Long-awaited guidance to governmental agencies on how the Affordable Care Act’s provisions regarding employer shared responsibility interact with the fringe benefit requirements of the McNamara-O’Hara Service Contract Act (SCA), Davis-Bacon Act (DBA) and the Davis-Bacon Related Acts (DBRA) (together DBA/DBRA) finally has been issued by the Wage and Hour Division of the Department of Labor in an All Agency Memorandum 220 (AAM). SCA and DBA/DBRA require covered contractors to pay prevailing wages and fringe benefits to covered employees based on wage determinations issued by DOL. The AAM provides written guidance on the interplay between the ACA and these laws, including the critical issue of whether employers can take credit for ACA premiums and associated payment against required prevailing wage fringe benefits. The answer is “yes” for actual premium payments and “no” for excise tax payments made in lieu of offering and ACA compliant plan. This guidance is in line with the counseling and advice our benefits and prevailing wage attorneys have been providing on these issues based on our discussions with officials at DOL pending release of this written guidance.

SCA, DBA/DBRA, and ACA are Separate Laws

The AAM underscores that the SCA, DBA/DBRA, and ACA are separate federal laws and government contractors that are applicable large employers (ALEs) should be mindful that each law is independent. Thus, for example, just because an ALE satisfies SCA does not necessarily mean it satisfies ACA.

ACA Employer Shared Responsibility

In general, the ACA’s employer shared responsibility provisions require an employer with an average of at least 50 full-time employees (including full-time equivalents) to provide its full-time employees (and their dependents) affordable health care offering minimum value. If the ALE to whom this applies chooses not to offer such health care, then it may make a non-deductible payment (by way of an excise tax) to the Internal Revenue Service.

Employer Contribution to Health — Appropriate Credit to SCA, DBA/DBRA Fringe

Under SCA and DBA/DBRA, an employer cannot take credit against the required prevailing wage benefits for those benefits required by federal, state, or local law (such as the federal obligation for an employer to contribute to Social Security). The AAM confirms that, because an ALE may offer ACA-compliant health care or, alternatively, may simply pay an excise tax to the IRS, the ACA does not require an employer to provide health care.

Consequently, WHD permits ALEs to credit contributions to a health plan towards SCA or DBA/DBRA fringe obligations. The DOL thus treats the ACA the same way it has treated Massachusetts’s medical care requirement, by allowing credit, and not like Hawaii’s mandated health care coverage, which DOL does not allow credit toward fringes (but under SCA, does provide a separate and lower health and welfare benefit rate).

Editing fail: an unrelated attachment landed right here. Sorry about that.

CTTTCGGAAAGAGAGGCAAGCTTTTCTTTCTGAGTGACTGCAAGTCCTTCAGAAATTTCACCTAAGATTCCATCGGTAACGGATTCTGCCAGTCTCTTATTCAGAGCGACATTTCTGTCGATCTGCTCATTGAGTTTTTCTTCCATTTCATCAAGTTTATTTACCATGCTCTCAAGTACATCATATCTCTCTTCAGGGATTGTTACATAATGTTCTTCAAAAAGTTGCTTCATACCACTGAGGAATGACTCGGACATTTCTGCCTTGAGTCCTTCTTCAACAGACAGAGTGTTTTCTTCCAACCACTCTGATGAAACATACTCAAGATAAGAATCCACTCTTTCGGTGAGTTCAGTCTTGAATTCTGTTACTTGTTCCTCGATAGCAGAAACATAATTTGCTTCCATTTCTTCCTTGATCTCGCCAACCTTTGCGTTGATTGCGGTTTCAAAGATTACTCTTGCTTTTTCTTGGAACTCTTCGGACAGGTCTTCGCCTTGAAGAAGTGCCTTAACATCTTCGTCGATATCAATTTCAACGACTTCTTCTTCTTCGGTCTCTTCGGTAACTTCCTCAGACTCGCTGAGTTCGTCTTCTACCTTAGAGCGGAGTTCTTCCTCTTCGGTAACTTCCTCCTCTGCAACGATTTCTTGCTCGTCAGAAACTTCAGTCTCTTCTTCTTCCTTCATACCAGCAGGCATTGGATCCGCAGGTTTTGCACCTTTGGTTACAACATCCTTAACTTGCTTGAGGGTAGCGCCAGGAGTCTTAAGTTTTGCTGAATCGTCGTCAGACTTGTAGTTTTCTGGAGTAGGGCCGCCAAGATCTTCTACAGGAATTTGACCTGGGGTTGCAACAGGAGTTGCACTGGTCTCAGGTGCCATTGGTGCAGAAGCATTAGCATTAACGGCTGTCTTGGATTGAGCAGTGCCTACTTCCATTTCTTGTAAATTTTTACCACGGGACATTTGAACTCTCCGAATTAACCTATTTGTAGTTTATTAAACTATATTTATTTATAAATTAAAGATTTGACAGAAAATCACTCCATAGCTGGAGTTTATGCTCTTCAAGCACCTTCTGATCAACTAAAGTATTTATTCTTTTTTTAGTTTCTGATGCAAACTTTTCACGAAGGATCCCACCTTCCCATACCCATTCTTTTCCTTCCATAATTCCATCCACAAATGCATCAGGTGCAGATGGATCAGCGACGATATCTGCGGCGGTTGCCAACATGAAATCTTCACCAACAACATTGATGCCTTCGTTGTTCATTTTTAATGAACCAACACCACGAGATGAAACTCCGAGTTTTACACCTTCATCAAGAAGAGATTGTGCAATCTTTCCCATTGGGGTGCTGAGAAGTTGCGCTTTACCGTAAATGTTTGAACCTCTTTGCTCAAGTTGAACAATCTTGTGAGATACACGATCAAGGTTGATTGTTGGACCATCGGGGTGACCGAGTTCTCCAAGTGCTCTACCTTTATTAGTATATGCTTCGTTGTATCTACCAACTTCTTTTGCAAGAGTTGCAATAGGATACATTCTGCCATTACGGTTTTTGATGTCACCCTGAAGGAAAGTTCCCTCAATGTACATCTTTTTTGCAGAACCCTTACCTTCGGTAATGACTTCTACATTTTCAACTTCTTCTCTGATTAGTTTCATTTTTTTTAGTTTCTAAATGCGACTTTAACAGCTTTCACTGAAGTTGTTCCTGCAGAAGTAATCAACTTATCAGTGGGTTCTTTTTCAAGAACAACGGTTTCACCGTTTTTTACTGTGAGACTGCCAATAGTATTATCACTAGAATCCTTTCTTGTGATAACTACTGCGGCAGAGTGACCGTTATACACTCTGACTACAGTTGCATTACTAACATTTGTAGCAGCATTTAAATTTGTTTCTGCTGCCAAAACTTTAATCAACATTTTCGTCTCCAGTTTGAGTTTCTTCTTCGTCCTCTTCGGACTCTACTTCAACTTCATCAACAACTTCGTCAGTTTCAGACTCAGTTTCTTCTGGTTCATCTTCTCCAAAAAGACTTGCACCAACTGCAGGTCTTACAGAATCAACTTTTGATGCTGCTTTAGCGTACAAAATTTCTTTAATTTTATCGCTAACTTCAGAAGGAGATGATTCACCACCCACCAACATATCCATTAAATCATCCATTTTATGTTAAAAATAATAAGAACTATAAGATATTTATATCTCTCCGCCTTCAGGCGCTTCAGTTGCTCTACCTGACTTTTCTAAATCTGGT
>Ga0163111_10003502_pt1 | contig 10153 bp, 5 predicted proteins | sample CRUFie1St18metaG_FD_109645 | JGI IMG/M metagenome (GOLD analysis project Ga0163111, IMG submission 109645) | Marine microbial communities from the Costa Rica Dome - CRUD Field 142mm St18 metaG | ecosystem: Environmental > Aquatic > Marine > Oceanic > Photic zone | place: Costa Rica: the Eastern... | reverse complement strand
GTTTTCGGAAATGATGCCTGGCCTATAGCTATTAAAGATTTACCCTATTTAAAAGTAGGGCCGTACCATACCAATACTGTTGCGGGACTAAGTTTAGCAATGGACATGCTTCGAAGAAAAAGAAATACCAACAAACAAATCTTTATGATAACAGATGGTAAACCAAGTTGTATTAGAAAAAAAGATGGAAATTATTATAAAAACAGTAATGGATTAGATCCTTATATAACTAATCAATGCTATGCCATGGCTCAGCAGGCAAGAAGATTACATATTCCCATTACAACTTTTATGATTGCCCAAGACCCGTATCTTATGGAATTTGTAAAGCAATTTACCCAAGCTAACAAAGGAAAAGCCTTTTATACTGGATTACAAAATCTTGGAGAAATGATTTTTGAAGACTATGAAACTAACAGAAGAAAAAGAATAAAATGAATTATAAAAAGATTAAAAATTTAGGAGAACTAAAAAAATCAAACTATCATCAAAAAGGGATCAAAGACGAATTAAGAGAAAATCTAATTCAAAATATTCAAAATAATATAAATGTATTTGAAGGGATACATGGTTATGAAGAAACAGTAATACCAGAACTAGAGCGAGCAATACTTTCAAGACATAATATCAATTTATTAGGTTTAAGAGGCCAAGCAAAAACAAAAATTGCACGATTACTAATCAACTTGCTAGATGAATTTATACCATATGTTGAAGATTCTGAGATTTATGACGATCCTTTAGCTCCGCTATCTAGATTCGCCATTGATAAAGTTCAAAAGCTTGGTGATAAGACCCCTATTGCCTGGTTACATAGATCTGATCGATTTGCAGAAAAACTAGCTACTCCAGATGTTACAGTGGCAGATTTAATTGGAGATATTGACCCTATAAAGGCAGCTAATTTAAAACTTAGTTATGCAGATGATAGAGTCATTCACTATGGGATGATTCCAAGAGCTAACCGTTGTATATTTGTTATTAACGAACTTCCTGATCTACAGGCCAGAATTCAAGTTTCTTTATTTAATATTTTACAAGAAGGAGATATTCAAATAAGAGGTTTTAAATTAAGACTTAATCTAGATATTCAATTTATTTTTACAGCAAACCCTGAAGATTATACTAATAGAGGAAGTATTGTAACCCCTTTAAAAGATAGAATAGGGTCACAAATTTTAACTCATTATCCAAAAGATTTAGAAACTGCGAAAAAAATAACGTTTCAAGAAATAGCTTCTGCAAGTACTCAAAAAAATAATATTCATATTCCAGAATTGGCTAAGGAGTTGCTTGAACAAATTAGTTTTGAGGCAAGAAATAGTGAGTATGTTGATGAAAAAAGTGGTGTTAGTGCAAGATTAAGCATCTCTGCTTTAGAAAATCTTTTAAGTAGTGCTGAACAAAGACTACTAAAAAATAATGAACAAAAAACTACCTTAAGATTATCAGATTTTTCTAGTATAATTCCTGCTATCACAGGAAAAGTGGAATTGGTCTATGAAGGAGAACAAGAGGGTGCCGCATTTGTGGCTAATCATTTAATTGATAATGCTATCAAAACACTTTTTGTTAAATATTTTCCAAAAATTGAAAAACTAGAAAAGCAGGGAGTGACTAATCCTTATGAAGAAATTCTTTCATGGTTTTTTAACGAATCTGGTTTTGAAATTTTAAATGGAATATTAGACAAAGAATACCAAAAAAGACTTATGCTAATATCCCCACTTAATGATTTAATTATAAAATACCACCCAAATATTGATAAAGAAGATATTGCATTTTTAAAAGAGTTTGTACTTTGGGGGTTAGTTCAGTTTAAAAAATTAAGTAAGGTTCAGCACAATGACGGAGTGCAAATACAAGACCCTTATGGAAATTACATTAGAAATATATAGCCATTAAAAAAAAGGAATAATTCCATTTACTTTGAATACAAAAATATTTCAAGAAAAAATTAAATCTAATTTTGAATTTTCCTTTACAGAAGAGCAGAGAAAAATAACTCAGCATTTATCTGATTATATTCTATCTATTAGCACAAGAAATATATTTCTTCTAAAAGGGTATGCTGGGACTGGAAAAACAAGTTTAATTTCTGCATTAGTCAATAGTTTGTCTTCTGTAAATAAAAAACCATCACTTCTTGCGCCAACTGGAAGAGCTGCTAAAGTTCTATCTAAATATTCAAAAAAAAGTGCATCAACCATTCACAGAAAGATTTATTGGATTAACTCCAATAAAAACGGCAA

Employer Payment of Excise Tax — Inappropriate Credit to SCA, DBA/DBRA Fringe Care

If an ALE decides alternatively to forego providing health care by paying the excise tax to the IRS instead, the employer cannot credit the payment of such tax towards SCA or DBA/DBRA fringe obligations. The AAM notes that such a payment does not confer benefits specifically on the workers and, therefore, is not a bona fide fringe benefit as that term is defined and interpreted under SCA and DBA/DBRA.

Choice of Providing Cash or Benefits Remains Employer’s

Government contractors’ employees often wrongly believe they should have the choice of receiving cash in lieu of benefits mandated by SCA or DBA/DBRA. The AAM reconfirms that whether to provide employees with benefits or cash in lieu is the ALE’s option (so long as not otherwise required under a collective bargaining agreement):

Thus, for example, if an ALE covered by SCA/DBRA chooses to provide all employees with fringe benefits in the form of health coverage, it may do so even if some or all of its employees might prefer to receive…cash…. [A] contractor need not obtain an employee’s concurrence before contributing the [entire fringe to health care].

Bear in mind, however, that an employee’s concurrence (and a writing authorizing deductions) is needed for any benefit the employer intends to provide that requires an employee payment or premium share that will be deducted from wages. For example, if the employer pays 100 percent of a medical plan benefit for an employee, then the employer simply can provide the benefit (and take credit under SCA/DBA/DBRA). On the other hand, if the employer pays only 80 percent of the medical plan benefit, then the employee must agree to the benefit and deduction of the employee portion of the benefit from wages.

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